May 12, 2015 | John Paul Catanzaro
Yesterday, I started telling you about a 39-year-old who came to me initially complaining about his knees. From here on out, I’ll refer to him as “Bobby” in honour of the hockey legend who had over a dozen knee surgeries that ultimately caused him to retire from the game.
Anyhow, everything with Bobby was going great. The knee pain cleared up in no time. He was able to squat properly. His body composition improved. His strength improved. We had excellent success, but there was one problem: the commute!
You see, Bobby was driving in from downtown to get to my place in the suburbs, which was a long trip depending on the time of day. He asked if I would consider training him at his gym downtown, and when I say “his gym,” I mean that literally – Bobby not only trained there, he actually owned part of it! To be honest, I wasn’t really interested in making the trip either, but I couldn’t refuse the money he was offering so we made it happen.
One day while Bobby was resting between sets of pull-ups, I spotted one of the head trainers working with a famous rock star. Now, I won’t mention the celebrity’s name, but I guarantee that you know him. Well, the rock star was not very happy. In fact, he looked rather dejected.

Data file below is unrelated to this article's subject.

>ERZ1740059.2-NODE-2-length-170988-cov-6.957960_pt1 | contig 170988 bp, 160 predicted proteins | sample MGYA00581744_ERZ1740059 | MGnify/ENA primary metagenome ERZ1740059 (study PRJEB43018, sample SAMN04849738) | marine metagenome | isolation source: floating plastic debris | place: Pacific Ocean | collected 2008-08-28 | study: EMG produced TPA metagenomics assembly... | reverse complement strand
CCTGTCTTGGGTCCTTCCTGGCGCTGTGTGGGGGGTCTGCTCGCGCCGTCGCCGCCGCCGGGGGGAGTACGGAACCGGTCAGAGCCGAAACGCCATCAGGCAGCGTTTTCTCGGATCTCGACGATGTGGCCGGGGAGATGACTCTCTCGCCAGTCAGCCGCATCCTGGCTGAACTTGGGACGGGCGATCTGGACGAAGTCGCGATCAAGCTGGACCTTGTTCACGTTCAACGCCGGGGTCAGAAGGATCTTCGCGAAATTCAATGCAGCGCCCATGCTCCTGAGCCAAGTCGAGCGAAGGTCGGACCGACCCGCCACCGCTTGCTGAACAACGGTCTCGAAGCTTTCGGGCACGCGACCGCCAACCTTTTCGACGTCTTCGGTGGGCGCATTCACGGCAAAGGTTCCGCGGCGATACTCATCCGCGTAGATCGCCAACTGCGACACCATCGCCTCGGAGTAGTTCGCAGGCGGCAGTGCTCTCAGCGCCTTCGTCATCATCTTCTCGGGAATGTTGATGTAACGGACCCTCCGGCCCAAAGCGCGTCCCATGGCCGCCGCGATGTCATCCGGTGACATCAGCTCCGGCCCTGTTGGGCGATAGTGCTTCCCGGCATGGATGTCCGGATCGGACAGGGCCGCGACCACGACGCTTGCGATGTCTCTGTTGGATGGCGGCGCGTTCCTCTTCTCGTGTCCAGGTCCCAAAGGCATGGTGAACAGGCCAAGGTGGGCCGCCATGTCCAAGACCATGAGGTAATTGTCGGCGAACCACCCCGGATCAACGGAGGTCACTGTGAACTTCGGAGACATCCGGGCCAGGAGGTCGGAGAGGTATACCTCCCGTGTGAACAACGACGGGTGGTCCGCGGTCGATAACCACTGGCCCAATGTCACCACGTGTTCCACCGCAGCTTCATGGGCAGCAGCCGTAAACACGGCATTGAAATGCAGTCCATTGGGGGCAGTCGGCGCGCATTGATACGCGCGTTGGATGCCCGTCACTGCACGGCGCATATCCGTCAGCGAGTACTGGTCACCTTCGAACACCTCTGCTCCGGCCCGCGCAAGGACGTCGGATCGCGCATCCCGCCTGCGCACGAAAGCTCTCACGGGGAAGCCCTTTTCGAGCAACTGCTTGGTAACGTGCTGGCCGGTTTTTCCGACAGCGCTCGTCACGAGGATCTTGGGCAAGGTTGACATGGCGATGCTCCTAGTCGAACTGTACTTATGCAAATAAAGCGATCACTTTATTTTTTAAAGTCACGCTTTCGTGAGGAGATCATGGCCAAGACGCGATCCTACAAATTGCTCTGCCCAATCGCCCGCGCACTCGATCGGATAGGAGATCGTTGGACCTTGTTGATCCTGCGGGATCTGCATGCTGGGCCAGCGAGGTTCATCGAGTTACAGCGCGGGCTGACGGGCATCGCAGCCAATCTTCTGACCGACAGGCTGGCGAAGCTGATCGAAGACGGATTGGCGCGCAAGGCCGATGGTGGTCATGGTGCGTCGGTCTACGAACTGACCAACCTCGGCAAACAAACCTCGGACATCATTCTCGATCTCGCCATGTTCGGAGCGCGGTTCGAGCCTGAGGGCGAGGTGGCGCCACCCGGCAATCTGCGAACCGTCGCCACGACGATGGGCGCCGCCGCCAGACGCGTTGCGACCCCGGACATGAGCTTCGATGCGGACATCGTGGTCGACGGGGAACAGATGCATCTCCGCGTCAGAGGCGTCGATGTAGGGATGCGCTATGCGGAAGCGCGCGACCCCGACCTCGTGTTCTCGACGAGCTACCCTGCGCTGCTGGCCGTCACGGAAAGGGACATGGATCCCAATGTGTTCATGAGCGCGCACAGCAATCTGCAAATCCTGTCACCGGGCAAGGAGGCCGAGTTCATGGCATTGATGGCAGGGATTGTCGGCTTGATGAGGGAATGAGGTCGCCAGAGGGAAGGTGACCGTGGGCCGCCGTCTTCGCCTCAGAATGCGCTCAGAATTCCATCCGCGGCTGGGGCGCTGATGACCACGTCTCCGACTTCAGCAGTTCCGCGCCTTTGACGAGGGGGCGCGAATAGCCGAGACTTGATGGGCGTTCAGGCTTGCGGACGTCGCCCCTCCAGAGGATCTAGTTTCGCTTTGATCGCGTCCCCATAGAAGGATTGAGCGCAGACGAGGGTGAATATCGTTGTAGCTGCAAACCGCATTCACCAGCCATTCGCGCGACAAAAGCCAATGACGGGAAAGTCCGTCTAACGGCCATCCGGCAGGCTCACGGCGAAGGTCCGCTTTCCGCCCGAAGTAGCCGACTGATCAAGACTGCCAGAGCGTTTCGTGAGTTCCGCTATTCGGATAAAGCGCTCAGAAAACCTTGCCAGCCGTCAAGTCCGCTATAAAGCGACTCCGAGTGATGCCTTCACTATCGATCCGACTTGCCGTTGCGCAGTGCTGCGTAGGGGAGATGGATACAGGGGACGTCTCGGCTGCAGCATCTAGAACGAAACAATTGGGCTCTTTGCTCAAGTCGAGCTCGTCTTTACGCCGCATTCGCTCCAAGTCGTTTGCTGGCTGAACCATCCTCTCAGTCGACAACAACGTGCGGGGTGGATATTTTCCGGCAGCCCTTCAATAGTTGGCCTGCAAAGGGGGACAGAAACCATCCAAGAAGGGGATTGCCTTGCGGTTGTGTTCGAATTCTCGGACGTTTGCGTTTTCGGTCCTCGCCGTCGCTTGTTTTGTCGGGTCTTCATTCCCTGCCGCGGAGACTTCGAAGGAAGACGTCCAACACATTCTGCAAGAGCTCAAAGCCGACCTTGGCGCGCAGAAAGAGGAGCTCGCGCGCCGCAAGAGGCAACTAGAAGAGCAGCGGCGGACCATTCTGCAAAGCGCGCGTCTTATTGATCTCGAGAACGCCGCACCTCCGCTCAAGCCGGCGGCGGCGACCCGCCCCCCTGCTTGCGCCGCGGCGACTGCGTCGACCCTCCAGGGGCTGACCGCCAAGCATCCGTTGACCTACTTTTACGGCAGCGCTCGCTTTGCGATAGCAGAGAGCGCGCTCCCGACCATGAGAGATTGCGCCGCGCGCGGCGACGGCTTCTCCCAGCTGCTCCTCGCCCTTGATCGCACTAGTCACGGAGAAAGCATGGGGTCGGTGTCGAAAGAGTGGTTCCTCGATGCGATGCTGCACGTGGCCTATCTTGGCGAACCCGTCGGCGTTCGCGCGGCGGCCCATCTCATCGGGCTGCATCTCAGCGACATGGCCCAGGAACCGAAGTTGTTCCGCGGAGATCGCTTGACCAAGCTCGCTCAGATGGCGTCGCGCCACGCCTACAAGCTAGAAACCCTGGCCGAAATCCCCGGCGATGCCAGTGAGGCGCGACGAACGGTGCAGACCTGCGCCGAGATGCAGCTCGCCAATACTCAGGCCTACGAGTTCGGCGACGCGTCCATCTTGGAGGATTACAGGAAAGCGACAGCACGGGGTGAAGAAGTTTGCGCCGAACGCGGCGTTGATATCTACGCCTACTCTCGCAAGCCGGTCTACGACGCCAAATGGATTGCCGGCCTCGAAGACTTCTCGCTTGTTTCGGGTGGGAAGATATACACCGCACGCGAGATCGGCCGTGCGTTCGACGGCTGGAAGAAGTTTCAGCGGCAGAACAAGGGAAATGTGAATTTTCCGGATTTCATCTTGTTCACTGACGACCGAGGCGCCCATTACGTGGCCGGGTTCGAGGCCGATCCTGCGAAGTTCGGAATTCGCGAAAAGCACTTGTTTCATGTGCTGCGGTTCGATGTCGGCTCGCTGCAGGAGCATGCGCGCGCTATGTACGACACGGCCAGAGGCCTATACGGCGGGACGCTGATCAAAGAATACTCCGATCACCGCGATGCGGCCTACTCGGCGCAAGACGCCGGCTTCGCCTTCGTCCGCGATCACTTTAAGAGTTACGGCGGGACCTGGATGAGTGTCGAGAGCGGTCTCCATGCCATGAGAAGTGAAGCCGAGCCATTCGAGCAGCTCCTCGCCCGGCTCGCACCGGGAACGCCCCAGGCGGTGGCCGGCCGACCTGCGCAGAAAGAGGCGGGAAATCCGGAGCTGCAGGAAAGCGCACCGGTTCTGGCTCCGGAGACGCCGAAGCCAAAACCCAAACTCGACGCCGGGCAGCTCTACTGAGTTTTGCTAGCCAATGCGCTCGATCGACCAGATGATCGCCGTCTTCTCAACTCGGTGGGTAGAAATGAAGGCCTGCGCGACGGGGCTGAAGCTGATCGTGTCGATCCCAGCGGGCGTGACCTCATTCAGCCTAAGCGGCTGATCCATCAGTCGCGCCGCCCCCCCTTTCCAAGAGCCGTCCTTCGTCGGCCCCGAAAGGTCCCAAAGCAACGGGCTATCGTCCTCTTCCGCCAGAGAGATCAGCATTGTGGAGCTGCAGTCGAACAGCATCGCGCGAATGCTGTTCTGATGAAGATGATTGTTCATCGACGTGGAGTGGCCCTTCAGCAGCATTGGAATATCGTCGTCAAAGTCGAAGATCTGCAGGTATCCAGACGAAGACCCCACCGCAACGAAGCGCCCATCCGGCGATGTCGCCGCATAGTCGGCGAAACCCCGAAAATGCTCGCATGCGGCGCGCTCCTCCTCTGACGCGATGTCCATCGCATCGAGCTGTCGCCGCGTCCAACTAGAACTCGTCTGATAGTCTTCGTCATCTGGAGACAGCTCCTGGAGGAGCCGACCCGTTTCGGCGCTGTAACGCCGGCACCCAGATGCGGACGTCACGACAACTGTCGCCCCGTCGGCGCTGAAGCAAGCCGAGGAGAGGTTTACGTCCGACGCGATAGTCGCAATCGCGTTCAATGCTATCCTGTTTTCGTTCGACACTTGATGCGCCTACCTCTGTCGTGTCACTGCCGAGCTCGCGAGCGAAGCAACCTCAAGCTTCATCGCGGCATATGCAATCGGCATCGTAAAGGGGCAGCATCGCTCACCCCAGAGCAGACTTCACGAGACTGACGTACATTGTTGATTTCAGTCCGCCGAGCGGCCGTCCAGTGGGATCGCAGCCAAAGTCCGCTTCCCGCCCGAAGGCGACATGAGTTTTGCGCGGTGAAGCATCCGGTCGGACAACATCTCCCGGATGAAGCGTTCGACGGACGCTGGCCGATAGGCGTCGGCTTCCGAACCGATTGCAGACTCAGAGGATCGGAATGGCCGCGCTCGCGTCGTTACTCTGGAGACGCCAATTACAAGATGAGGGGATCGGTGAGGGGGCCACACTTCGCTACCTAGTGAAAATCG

Because he kept losing his balance. The trainer had him performing arm curls while balancing on one leg on a Bosu ball, and the rock star was absolutely horrible at it! Every time I looked over, he was struggling. Even after a few weeks of trying to master several of these balance movements, his performance did not improve much and you could see it on his face. I’m surprised he lasted that long actually.
Meanwhile, Bobby was doing exercises like squats, deadlifts, pull-ups, dips, presses, rows, and so on, and making great progress not only in the gym but out of the gym as well. He told me that his balance while surfing and skiing had improved significantly, yet we did no direct balance training for those activities.
I said it before and I’ll say it again: strength training will give you much more for your training buck than any other form of training. Remember, you’re a personal trainer, not a personal entertainer! Use the 80/20 principle with your clients: 80% of the time should be devoted to tried-and-true exercises that work and get results, and 20% of the time can be devoted to fluff or some form of balance training.